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It was just one year ago when Sandra Richardson, a 34 year old active working woman, began to notice that her vision was becoming blurred. A month after seeking medical attention, her doctors diagnosed her with Multiple Sclerosis (MS). Unable to use the computer at the real estate office where she was employed, Sandra left her job. Ironically, Sandra’s life now revolves around her computer.
Some low vision people have the luxury of easing into their visual limitation. Not so for Sandra as her vision impairment progressed rapidly. Soon after the initial onset of blurred vision, it was determined that the best case corrective lenses would give her only 20/200 vision. Sandra’s case is unusual, as it is rare for someone with MS to become legally blind. Optic neuritis or inflammation of the optic nerve is at the root of her vision impairment.
Upon a visit to the National Federation of the Blind (NFB), her counsellor explained to Sandra that blind and low-vision individuals can in fact use a computer. Sandra felt a sense of hope. She followed up by calling Ai Squared to request a free trial of ZoomText Magnifier/Reader. A few days after that phone call, Sandra’s life was enhanced when the CD was delivered to her home in the Detroit suburb of Redford.
Unable to read the instruction manual, Sandra was nervous about installing and using the ZoomText trial; but soon she discovered she didn’t need to read the manual. With the large print and audio prompts, the installation was a breeze. After a reboot, ZoomText came up and Sandra was on her way back to a computer-centric life.
MS can be a roller coaster disease with good days and bad. On a good day, when the symptoms of her disease are taking it easy on her, Sandra can comfortably run ZoomText at 8 times magnification. But when she’s experiencing a flare-up, she must increase the magnification to 10 times. Luckily, a simple hotkey command allows her to quickly change the magnification to suit her needs.
Sandra, who lives with her little dog, Dolly, speaks proudly about learning to live with her vision loss. Sandra explains, “When a lot of things change at once, it’s difficult not to be fearful. I spent a month wondering if I had brain tumors or MS, I lost my vision, I gave up driving, and couldn’t go to work each day. Living through the fearful times and discovering how to live as well as I can with my disease has brought me a sense of accomplishment. When I start down the road of ‘what if’, I try to remember how far I’ve come and take joy in the fact that I’m alive!”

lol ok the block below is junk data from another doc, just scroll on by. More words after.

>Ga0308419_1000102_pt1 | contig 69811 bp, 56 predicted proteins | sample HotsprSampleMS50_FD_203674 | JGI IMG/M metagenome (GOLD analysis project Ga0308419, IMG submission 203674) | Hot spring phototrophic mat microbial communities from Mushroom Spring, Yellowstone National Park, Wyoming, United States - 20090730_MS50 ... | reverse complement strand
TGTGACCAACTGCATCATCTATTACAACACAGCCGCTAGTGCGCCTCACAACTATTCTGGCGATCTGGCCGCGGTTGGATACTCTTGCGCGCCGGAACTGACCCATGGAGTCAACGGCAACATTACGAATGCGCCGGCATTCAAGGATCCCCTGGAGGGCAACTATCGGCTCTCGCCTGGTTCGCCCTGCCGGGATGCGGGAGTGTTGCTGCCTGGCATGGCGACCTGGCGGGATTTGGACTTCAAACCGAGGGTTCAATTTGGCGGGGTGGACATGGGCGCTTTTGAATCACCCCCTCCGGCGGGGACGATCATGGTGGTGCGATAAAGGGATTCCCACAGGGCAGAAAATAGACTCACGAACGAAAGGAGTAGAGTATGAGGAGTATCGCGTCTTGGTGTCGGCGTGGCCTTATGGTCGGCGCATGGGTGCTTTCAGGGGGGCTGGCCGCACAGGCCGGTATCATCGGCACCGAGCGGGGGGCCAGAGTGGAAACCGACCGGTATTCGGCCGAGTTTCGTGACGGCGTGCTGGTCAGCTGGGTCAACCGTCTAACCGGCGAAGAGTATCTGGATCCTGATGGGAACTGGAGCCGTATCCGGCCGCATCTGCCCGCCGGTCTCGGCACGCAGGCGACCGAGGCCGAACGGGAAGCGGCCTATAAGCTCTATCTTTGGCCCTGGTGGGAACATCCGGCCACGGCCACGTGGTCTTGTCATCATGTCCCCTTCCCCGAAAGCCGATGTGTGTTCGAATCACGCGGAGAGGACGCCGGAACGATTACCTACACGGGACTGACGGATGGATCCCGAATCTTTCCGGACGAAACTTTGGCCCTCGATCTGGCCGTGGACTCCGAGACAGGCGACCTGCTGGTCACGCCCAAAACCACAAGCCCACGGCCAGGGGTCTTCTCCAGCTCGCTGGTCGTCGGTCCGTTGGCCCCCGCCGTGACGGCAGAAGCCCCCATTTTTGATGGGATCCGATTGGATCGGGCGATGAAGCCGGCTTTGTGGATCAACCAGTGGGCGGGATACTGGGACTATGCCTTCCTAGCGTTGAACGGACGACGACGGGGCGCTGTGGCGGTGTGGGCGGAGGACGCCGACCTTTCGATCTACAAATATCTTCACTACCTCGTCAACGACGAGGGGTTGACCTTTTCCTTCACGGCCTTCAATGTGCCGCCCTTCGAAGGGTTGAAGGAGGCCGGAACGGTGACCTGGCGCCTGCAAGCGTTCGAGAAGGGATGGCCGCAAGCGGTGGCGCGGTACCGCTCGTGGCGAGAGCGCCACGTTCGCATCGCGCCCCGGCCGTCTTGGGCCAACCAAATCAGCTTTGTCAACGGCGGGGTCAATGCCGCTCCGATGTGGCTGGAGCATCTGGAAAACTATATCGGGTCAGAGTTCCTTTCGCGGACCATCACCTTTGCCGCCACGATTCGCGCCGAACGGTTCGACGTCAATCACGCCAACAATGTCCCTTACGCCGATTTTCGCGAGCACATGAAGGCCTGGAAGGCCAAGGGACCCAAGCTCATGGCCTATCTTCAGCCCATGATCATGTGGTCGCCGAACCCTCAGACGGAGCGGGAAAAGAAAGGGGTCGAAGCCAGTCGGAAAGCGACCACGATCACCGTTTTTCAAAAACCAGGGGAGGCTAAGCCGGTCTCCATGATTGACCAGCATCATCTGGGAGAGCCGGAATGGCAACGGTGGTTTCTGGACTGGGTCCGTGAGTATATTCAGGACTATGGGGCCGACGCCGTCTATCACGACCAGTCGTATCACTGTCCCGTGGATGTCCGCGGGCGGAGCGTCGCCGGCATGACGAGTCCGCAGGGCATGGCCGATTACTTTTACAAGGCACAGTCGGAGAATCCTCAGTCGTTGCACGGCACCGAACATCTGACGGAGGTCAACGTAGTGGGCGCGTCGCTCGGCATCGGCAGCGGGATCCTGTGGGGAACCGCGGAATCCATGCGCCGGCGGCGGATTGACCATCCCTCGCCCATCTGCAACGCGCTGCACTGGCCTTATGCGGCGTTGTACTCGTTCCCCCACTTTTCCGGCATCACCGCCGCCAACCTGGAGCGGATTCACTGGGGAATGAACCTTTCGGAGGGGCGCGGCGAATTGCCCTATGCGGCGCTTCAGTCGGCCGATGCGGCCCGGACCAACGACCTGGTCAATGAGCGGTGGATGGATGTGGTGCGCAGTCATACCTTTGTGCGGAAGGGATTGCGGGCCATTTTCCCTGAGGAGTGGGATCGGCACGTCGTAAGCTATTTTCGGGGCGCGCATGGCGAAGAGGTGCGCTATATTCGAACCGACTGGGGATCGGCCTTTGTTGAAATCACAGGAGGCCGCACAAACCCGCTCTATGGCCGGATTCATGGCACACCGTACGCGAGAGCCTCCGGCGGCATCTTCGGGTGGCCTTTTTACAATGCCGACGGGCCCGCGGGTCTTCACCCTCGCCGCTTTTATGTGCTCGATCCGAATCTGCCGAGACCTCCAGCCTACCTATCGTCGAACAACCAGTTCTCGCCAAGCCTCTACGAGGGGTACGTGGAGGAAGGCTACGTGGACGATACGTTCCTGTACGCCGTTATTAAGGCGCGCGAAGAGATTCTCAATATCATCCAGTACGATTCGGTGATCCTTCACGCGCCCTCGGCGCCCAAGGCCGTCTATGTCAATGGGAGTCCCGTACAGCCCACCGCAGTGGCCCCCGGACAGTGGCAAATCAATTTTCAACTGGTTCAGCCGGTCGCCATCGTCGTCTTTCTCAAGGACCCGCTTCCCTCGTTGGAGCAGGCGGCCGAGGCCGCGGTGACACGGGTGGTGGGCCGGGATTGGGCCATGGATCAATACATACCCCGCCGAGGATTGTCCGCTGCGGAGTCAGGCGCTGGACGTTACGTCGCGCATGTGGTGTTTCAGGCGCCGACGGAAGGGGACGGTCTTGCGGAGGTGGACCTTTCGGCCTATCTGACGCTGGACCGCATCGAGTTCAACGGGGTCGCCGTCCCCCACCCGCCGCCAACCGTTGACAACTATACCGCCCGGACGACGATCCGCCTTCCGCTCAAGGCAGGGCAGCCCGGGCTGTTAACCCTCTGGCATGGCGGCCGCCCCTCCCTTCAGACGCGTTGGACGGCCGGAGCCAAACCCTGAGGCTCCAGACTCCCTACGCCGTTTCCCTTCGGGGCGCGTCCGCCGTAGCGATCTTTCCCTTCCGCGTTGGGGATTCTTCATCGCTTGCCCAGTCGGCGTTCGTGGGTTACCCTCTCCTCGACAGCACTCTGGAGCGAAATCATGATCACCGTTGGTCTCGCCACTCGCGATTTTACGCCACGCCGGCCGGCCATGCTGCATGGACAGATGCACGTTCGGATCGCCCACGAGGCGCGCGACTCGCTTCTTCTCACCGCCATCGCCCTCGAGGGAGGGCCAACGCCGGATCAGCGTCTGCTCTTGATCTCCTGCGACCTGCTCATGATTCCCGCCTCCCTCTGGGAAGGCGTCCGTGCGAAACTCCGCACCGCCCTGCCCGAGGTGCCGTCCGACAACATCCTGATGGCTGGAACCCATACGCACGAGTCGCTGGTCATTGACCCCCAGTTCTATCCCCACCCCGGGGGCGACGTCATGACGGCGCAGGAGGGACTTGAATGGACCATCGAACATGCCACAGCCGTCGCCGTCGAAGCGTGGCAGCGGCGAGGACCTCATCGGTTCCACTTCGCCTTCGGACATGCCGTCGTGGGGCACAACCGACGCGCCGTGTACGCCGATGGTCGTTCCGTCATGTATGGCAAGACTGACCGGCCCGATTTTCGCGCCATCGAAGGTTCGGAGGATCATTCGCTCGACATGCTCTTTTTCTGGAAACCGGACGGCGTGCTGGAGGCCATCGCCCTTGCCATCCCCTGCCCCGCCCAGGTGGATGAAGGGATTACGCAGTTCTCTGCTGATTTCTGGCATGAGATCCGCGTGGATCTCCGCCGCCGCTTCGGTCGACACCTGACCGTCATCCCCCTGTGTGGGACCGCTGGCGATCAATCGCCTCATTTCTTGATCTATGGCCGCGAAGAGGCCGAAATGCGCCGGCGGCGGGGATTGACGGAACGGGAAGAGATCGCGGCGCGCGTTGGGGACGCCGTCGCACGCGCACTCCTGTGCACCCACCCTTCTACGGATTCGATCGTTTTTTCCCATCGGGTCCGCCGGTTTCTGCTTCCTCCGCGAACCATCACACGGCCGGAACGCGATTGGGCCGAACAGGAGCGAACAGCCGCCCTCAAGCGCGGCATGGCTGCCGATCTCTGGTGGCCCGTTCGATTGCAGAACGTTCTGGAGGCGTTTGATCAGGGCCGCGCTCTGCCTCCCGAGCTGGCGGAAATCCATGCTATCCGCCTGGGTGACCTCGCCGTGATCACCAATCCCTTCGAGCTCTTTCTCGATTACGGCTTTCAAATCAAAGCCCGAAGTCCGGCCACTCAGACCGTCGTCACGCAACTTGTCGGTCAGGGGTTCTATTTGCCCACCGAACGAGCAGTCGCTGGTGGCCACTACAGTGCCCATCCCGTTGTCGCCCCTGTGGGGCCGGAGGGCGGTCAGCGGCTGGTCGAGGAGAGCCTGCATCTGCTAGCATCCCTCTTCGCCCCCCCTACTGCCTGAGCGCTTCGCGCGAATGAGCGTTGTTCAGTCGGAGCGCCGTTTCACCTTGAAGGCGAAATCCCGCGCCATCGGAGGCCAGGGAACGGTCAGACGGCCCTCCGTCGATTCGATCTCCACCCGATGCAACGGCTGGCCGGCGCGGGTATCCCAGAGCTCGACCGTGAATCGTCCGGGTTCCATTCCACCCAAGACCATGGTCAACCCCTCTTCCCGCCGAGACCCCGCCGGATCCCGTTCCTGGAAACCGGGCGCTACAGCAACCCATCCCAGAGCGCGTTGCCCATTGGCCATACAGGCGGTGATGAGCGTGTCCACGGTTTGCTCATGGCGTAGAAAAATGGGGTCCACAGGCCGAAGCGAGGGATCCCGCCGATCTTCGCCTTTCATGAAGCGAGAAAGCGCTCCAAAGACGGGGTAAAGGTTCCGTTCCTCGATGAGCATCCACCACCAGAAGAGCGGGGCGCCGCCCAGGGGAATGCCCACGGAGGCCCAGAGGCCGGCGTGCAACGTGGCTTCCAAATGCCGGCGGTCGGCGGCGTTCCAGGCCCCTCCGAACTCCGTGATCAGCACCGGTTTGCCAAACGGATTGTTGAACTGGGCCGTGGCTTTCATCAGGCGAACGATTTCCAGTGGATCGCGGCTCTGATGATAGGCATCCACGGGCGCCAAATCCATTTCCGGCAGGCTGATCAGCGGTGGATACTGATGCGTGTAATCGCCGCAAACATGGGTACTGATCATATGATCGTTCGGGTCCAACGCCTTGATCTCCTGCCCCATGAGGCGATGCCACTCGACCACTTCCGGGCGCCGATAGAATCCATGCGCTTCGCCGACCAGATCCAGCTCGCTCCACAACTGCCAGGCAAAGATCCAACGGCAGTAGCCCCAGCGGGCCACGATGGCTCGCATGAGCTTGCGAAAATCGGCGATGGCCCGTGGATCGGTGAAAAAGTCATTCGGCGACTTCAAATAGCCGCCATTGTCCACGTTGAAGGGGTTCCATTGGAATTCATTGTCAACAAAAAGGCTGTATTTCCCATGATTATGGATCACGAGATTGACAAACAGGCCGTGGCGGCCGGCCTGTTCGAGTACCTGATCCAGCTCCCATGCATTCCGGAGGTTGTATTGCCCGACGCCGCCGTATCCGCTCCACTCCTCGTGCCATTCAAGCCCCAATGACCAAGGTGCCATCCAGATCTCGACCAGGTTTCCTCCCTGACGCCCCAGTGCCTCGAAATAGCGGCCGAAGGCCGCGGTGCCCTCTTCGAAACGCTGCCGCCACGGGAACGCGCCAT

Soon after she began using ZoomText, Sandra wrote to Ai Squared. Her letter ended with heartfelt thanks to our developers, “I don’t know who made this program but I want to thank your company for giving me part of my life back.” With ZoomText to help her access her computer, Sandra searches for jobs, finds low vision aids, researches MS-related medical issues, shops for gifts and of course, emails friends and relatives. Further explaining that without ZoomText, she just couldn’t do the things she gets done, Sandra remembers another computer use: looking up telephone numbers. “If I had to call information each time I make a call, I’d be bankrupt.”
We at Ai Squared appreciate the thanks from Sandra and all the users who write us. We have great admiration for the accomplishments of our users. We’re pleased and proud to be able to give people life via their computer.